Having done startups for 25 years, I am used to working with few resources. Sales calls are not gang up events.
A face-to-face call with a senior executive is an opportunity to share your solution, learn about that person’s issues, map events and build a relationship.
Except, with traditional software companies, a C-level meeting is actually an end in itself. It is that rarest of events and the sales rep wants his or her entire extended family involved and present.
Five years ago, I was brought into a software behemoth to launch a financial product that was way too hard for their order taking reps to sell. It had to be sold to the CFO and CIO, someone this company’s rep typically only saw in the annual report.
My third week I was invited to join another rep to meet two cloud execs from Shell. I went to the location, the Houston office, and into a conference room. There were 23 vendor people in the room, including me, and there were two (yes, that is not a typo), 2 people from Shell.
So picture this! Two Shell prospect people sitting in chairs in the middle of a large conference room. 23 vendor reps, managers, SEs standing in the outer circle, literally surrounding them.
The software giant brought in people from every product sector, and each attending rep needed his or her Sales Engineer. Since the Shell prospects had “director” titles, each rep brought his or her manager. And there was a software company VP to boot.
The meeting lasted one hour. After introductions, there were 9 minutes for us to speak with the prospect—and 23 people who wanted to ask questions.
Clearly this is an outlier. Or is it?
During these two years, there were scores of times when I scheduled a VP or CIO meeting and let the software company core rep know. In almost all cases, he or she had never met that person as these reps were low level, order takers.
Each rep came with their SE (sales engineer), their manager; what was supposed to be an intimate call with a prospect to learn how to help them get their IT costing in order, turned into 5-7 software people in the poor prospect’s crowded office.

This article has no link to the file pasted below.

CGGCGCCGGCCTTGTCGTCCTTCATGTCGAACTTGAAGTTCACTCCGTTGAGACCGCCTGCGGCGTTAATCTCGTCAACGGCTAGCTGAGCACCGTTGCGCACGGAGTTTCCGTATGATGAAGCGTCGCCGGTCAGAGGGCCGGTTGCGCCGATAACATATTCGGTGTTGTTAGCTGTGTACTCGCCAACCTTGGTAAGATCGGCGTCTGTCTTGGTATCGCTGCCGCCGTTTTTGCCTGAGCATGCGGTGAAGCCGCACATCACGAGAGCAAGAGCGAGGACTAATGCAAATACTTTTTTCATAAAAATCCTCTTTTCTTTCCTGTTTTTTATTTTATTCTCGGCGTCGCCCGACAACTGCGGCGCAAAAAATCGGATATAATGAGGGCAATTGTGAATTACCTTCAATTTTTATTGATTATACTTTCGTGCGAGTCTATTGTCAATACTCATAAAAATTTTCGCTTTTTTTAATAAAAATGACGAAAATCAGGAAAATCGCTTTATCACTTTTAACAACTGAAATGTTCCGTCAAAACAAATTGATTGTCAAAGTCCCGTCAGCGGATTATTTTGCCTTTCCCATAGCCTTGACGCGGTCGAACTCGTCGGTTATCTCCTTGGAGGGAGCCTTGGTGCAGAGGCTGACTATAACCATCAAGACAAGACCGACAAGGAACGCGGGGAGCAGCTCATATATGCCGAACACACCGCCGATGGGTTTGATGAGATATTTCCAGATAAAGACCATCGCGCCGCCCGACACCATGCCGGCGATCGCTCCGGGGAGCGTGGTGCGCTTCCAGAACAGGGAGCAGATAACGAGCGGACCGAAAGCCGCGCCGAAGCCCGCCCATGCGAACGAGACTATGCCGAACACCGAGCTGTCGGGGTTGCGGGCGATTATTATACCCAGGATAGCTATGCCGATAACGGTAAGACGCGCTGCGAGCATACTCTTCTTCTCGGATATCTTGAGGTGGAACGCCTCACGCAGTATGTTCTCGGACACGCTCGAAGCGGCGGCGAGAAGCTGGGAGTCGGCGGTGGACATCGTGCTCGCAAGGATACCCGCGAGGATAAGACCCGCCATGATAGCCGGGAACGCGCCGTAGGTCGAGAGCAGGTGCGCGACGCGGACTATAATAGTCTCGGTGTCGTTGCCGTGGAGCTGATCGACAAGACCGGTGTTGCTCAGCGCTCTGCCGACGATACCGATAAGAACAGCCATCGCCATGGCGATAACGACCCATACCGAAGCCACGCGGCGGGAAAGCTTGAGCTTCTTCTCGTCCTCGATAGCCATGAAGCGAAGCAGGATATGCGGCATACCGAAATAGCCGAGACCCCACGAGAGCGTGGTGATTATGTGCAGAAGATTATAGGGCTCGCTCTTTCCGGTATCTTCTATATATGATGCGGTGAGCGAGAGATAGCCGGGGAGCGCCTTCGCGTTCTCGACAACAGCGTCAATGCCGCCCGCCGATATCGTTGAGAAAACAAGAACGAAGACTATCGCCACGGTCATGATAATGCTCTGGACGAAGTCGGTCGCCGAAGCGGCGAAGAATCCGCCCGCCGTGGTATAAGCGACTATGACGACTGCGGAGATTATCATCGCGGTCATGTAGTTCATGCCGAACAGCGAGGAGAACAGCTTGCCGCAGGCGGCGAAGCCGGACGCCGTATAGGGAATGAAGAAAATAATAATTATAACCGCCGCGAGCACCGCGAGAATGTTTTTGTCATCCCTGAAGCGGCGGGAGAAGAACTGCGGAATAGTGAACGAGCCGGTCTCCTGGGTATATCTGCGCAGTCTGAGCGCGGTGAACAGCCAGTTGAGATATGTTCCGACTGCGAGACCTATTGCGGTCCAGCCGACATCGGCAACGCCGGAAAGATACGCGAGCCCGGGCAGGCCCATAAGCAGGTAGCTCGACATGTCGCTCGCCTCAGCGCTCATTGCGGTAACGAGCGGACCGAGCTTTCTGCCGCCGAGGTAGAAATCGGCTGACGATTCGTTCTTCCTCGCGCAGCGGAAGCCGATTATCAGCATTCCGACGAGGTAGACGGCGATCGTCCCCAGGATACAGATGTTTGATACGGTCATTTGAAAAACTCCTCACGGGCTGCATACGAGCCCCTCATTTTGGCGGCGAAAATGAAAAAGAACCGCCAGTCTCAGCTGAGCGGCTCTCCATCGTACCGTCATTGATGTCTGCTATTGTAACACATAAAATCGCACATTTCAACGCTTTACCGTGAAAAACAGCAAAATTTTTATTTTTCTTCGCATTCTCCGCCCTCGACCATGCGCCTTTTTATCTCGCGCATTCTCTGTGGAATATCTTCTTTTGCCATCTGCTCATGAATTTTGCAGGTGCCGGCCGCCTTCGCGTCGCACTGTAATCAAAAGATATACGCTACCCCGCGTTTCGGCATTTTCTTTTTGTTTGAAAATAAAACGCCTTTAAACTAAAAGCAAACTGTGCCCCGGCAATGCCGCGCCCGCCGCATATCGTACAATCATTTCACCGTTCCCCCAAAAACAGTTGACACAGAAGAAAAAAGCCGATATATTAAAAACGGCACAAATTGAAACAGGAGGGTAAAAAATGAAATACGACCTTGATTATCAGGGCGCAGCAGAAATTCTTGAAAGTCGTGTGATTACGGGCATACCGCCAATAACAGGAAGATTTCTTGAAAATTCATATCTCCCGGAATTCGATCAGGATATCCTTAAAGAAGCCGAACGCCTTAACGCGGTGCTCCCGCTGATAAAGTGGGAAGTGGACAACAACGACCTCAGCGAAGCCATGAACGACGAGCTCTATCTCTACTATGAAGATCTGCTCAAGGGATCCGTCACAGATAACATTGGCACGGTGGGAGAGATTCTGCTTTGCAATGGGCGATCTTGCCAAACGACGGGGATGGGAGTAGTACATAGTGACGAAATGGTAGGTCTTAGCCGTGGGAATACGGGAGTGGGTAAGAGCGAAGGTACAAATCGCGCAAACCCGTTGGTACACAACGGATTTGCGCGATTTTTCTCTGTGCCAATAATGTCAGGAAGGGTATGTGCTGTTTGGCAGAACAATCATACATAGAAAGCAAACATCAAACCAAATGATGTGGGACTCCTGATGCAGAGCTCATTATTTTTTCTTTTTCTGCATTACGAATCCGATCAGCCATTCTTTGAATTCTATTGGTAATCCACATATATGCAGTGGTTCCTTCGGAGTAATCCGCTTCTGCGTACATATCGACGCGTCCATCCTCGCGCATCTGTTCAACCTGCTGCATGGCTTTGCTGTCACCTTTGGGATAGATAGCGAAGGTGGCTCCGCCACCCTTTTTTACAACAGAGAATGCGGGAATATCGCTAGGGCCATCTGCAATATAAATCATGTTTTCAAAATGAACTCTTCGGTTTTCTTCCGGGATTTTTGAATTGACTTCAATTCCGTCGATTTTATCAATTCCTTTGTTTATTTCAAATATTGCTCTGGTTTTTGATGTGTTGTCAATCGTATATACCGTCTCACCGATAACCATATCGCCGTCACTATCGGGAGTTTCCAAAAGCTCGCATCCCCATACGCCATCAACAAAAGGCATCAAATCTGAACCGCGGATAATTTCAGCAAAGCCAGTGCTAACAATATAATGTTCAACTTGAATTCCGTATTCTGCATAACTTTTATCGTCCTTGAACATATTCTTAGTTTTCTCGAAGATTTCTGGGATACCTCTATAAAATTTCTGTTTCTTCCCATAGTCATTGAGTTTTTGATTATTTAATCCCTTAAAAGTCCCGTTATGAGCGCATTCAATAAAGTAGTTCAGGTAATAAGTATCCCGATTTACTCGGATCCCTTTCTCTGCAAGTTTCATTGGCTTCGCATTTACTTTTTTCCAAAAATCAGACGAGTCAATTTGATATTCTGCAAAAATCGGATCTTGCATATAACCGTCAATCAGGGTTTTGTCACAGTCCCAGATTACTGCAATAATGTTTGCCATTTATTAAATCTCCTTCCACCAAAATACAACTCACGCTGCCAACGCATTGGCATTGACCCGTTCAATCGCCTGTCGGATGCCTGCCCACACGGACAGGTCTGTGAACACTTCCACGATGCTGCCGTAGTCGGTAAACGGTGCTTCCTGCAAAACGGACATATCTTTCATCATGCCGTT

In every case, the poor CIO or CFO had to find chairs for everyone. Sound familiar?
After a few of these, I stopped telling the software rep about the call. On more than one occasion, prospects commented on how refreshed they were that my sales calls did not bring a crowd.
I asked several of the CIOs about their view of 10-legged sales calls (that means 5 people). In every case, they loathed it. CIOs told me such calls were common from ALL the legacy vendors like VMware, IBM, Microsoft, SAP, Oracle and others.
I repeatedly was told by the C-level they were irritated that their 20%+ maintenance payments for their enterprise products went into having a crowd visit when one person was plenty.
After several chats with this software company’s managers delivering this feedback, I thought this gang-selling practice would end. Quite the opposite. These managers started coming to the calls and they wanted their services leads to join too.
The prospect’s irritation was always palpable. But the 10-legged calls continued.
A friend who is a philosophy PhD and a sales rep (quite a combination, of course) said I did not see the unifying principle here—-These vendor people were order takers, not professional sales reps. To them, a face-to-face call with a senior executive was such a rarity that they cherished it for its own sake.
To them, it was a mark of progress. They were not so interested in selling anything, just in being able to report a “C-level meeting.”
Professional sales reps know better.
When you see a 10-legged sales call, you can be assured at least 8 of those legs are not needed.
You also know nothing of value will transpire from the meeting.
Information from a C-level person is inversely proportional to the people in the room. Lots of people, little valuable info.
But, they need to do what unneeded legs do, so they take up space.
Perhaps there is a better way to make a sales call—-work for a startup.